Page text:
MAKING OF THE MODERN WESTERN WORLD VIEW

PHI2MMW

2021

Credit points: 15

Subject outline

Focusing on major themes in the intellectual development of the Western world, from Greek metaphysics and ethics, through Christian theology to Modern (17-19 century) scientific, political, ecological or aesthetic understandings of our place and responsibilities in the wider world, we will investigate ideas that continue to inform and guide much contemporary thinking on the social, economic, or environmental challenges of our times, such as, living well, happiness, justice, freedom, knowledge and the power to produce change in the world. We will consider differences in approach, including competing empiricist, rationalist or idealist assumptions that underpin our knowledge claims, as well as the choices that these differences enable and their consequent impact on the public good now and in the future. We will ask: how might an appreciation of the historical emergence of such ideas assist us in reflecting on our responsibilities in relation to the demands of our times?

SchoolHumanities and Social Sciences

Credit points15

Subject Co-ordinatorToula Diamanto Nicolacopoulos

Available to Study Abroad/Exchange StudentsYes

Subject year levelYear Level 2 - UG

Available as ElectiveYes

Learning ActivitiesIn forum posts and replies identify ideas or claims in the set texts that you believe reveal the author's western European perspective. In group discussion consider their relevance today. Read set passages from key texts, think about and answer a series of questions about the propositions they make. Choose a writing activity from the LMS subject resources, think about the question, re-read the relevant set text, conduct a library/internet search of relevant secondary sources and plan your own response. Choose one of the main research topics, read the set text, think about and discuss a philosophical claim and objections to it in the light of its historical assumptions, presuppositions or implications.

Capstone subjectNo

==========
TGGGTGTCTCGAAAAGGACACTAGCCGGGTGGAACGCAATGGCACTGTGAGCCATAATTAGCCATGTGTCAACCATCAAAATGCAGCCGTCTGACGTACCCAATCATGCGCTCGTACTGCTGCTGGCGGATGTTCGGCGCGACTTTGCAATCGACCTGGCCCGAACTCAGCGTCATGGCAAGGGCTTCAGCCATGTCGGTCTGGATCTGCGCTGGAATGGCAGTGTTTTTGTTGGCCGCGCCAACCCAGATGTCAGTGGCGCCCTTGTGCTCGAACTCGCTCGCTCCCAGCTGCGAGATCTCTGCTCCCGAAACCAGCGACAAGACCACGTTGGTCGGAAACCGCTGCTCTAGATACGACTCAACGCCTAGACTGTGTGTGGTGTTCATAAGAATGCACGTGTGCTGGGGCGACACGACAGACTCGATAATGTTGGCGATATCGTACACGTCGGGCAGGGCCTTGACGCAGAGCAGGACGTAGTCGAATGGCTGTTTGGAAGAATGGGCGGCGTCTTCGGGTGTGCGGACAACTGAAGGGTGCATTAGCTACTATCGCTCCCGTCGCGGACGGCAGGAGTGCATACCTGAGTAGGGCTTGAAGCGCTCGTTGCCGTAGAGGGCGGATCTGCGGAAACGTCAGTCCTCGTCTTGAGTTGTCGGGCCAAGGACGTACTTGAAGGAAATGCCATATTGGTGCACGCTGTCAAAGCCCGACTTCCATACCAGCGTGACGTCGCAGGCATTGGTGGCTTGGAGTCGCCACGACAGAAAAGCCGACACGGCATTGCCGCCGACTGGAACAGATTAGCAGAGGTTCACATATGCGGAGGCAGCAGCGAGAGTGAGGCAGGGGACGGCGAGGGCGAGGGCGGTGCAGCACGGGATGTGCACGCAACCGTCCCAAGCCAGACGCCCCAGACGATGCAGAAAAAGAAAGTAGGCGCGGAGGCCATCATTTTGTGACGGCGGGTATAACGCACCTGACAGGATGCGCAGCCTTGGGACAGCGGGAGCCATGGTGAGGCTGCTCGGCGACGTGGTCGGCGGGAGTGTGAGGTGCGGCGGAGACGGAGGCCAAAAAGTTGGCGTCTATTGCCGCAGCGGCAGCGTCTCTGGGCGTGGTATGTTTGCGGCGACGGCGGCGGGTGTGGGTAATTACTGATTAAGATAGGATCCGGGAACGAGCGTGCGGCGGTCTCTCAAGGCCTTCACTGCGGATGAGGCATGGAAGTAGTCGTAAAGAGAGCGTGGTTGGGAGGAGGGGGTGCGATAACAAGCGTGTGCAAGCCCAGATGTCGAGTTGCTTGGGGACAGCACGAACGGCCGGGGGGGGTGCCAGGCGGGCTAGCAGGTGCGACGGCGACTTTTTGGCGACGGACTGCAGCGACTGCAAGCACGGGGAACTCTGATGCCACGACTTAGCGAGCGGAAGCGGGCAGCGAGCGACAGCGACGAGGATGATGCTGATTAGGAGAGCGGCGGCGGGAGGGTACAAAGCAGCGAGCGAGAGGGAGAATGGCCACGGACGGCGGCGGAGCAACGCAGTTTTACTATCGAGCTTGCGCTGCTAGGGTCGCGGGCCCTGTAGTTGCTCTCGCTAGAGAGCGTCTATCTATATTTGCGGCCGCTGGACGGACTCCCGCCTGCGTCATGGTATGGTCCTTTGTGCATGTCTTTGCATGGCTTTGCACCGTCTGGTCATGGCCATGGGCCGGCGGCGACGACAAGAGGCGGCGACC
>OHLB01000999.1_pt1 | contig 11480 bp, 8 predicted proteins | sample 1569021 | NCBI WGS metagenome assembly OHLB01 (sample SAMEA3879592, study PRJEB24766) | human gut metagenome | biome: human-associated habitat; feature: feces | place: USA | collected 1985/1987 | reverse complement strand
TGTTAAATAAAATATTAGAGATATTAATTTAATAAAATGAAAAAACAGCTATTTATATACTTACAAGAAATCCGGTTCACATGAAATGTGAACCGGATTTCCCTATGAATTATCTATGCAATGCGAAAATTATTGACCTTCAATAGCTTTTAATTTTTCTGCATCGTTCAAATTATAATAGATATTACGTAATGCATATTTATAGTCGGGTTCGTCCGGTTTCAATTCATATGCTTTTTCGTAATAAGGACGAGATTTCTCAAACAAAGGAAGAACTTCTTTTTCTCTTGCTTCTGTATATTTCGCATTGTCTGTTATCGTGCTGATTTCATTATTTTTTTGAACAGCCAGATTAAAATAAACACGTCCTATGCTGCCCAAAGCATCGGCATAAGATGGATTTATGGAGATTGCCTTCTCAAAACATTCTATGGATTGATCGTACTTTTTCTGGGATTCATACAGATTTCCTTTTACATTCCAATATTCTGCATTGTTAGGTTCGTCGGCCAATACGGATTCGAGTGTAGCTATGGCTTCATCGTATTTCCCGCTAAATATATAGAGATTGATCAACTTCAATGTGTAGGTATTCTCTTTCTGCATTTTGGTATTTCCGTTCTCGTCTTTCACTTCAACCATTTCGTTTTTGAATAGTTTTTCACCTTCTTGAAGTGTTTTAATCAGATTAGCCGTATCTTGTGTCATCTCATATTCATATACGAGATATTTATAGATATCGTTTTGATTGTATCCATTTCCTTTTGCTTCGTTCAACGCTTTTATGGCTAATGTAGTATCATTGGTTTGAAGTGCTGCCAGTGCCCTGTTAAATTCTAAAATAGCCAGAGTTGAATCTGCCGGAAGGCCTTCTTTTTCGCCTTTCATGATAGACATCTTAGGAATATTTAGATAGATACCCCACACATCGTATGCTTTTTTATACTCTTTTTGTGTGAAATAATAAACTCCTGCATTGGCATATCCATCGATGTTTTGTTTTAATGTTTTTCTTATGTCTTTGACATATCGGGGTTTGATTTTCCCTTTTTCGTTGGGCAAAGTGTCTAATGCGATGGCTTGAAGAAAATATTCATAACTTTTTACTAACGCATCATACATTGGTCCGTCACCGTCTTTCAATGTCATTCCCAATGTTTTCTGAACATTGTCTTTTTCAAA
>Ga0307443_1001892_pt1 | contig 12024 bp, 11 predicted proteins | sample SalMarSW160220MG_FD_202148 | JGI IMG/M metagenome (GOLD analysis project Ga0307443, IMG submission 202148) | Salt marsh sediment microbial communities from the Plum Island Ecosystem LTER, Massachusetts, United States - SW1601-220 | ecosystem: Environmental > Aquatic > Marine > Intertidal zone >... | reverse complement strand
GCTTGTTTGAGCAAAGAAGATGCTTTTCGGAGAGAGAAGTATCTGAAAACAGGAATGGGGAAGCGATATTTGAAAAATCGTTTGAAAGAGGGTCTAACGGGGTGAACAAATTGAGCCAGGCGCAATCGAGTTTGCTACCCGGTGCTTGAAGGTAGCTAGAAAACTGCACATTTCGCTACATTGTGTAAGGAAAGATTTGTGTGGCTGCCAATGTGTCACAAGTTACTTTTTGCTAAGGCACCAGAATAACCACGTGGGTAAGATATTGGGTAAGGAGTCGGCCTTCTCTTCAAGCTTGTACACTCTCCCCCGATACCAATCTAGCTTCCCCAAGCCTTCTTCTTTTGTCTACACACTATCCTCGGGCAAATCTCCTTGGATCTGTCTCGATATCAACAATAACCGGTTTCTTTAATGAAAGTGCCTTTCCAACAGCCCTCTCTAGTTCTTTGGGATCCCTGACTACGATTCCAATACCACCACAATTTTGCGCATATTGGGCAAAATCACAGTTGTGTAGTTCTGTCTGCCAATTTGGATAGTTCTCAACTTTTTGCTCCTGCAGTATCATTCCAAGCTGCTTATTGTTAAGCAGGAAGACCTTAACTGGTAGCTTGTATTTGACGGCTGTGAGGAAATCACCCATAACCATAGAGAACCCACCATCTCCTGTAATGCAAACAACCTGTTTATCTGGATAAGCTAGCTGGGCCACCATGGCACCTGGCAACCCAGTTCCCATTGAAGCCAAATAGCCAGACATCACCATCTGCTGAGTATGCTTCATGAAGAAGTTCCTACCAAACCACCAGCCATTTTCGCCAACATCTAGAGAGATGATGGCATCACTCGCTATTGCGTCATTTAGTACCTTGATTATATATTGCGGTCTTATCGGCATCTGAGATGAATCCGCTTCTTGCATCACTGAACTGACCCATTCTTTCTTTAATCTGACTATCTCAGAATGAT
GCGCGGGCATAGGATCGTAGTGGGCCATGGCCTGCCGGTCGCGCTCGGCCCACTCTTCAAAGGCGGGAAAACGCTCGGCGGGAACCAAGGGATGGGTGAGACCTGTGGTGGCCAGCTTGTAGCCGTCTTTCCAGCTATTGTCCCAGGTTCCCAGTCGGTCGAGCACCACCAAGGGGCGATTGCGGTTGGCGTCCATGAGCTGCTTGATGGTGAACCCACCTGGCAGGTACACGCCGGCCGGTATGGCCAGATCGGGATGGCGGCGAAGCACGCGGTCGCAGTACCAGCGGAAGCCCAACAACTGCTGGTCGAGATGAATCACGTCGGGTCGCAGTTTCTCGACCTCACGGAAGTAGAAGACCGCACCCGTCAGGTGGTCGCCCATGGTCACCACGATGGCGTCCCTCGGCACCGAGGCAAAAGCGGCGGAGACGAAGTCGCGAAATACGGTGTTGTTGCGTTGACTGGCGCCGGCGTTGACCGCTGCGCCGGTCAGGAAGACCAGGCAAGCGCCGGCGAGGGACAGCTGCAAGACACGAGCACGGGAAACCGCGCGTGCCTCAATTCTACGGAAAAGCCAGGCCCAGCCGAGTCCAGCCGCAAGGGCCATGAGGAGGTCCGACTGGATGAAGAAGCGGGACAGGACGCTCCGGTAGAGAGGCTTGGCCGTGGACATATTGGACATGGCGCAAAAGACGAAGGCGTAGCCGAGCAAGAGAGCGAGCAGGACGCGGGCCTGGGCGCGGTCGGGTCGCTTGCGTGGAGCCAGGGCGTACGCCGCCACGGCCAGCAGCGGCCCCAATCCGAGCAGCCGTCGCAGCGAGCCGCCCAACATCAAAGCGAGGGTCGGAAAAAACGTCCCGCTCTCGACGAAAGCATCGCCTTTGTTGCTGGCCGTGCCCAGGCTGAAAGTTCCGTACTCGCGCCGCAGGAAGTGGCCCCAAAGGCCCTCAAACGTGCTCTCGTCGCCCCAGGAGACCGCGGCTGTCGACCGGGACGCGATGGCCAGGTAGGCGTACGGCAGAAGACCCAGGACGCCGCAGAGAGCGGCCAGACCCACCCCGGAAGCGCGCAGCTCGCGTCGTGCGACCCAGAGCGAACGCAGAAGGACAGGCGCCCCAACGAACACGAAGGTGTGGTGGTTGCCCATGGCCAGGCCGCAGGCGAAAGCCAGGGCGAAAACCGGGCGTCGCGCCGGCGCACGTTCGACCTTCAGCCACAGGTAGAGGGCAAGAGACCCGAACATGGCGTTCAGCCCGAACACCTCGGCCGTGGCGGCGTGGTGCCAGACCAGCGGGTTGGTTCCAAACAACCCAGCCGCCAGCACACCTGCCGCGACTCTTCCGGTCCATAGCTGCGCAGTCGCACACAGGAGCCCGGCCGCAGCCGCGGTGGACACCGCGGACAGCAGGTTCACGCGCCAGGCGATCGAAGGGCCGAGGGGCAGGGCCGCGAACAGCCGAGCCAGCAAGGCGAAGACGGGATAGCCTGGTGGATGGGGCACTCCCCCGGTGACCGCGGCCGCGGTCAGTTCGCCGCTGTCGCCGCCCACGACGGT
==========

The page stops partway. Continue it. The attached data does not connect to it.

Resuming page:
Subject particulars

Subject rules

PrerequisitesN/A

Co-requisitesN/A

Incompatible subjectsN/A

Equivalent subjectsN/A

Quota Management StrategyN/A

Quota-conditions or rulesN/A

Special conditionsN/A

Minimum credit point requirementN/A

Assumed knowledgeN/A

Readings

The passion of the western mind

Resource TypeRecommended

Resource RequirementN/A

AuthorTarnas, R.

Year1991

Edition/VolumeN/A

PublisherBALLANTINE

ISBNN/A

Chapter/article titleN/A

Chapter/issueN/A

URLN/A

Other descriptionN/A

Source locationN/A

Learning to Live: A User's Manual

Resource TypeRecommended

Resource RequirementN/A

AuthorFerry, L.

Year2012

Edition/VolumeN/A

PublisherCANONGATE

ISBNN/A

Chapter/article titleN/A

Chapter/issueN/A

URLN/A

Other descriptionN/A

Source locationN/A

Career Ready

Career-focusedNo

Work-based learningNo

Self sourced or Uni sourcedN/A

Entire subject or partial subjectN/A

Total hours/days requiredN/A

Location of WBL activity (region)N/A

WBL addtional requirementsN/A

Graduate capabilities & intended learning outcomes

Graduate Capabilities

Intended Learning Outcomes

01. Identify the cultural context of production of a text from the history of philosophy, compare the former to current times and ideas.
02. Identify the underlying issues in a complex problem or controversial debate and analyse its structure.
03. Locate and review an unfamiliar idea or line of argument in the light of your understanding of the intellectual context in which it was formulated and analyse it in relationship to other relevant ideas.
04. Write a sustained defence of a philosophical claim based on your critical assessment of a philosophical problem raised in a text from the history of philosophy.

Subject options

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Start date between: and    Key dates

Melbourne (Bundoora), 2021, Semester 1, Blended

Overview

Online enrolmentYes

Maximum enrolment sizeN/A

Subject Instance Co-ordinatorToula Diamanto Nicolacopoulos

Class requirements

Collaborative Based LearningWeek: 10 - 22
One 1.00 h collaborative based learning per week on weekdays during the day from week 10 to week 22 and delivered via blended.
Week 4 and Week 6 Face to face; the remainder on line

Lecture/SeminarWeek: 10 - 22
One 2.00 h lecture/seminar per week on weekdays during the day from week 10 to week 22 and delivered via blended.
George Vassilacopoulos will also be teaching

Unscheduled Online ClassWeek: 10 - 22
One 2.00 h unscheduled online class per week from week 10 to week 22 and delivered via online.

Assessments

Assessment elementCommentsCategoryContributionHurdle% ILO*

Task 1: Critical Reading Exercise (600 words)

N/AOtherIndividualNo15 SILO2

Task 2: On-line Forum Discussion (1000 word equivalent)

N/AOtherIndividualNo25 SILO1, SILO2, SILO3

Task 3: Staged Essay Part One: Proposal and Bibliography (800 words)

N/AAssignmentIndividualNo20 SILO1, SILO2, SILO3

Task 4: Staged Essay Part Two: Essay (1600 words)

N/AAssignmentIndividualNo40 SILO2, SILO3, SILO4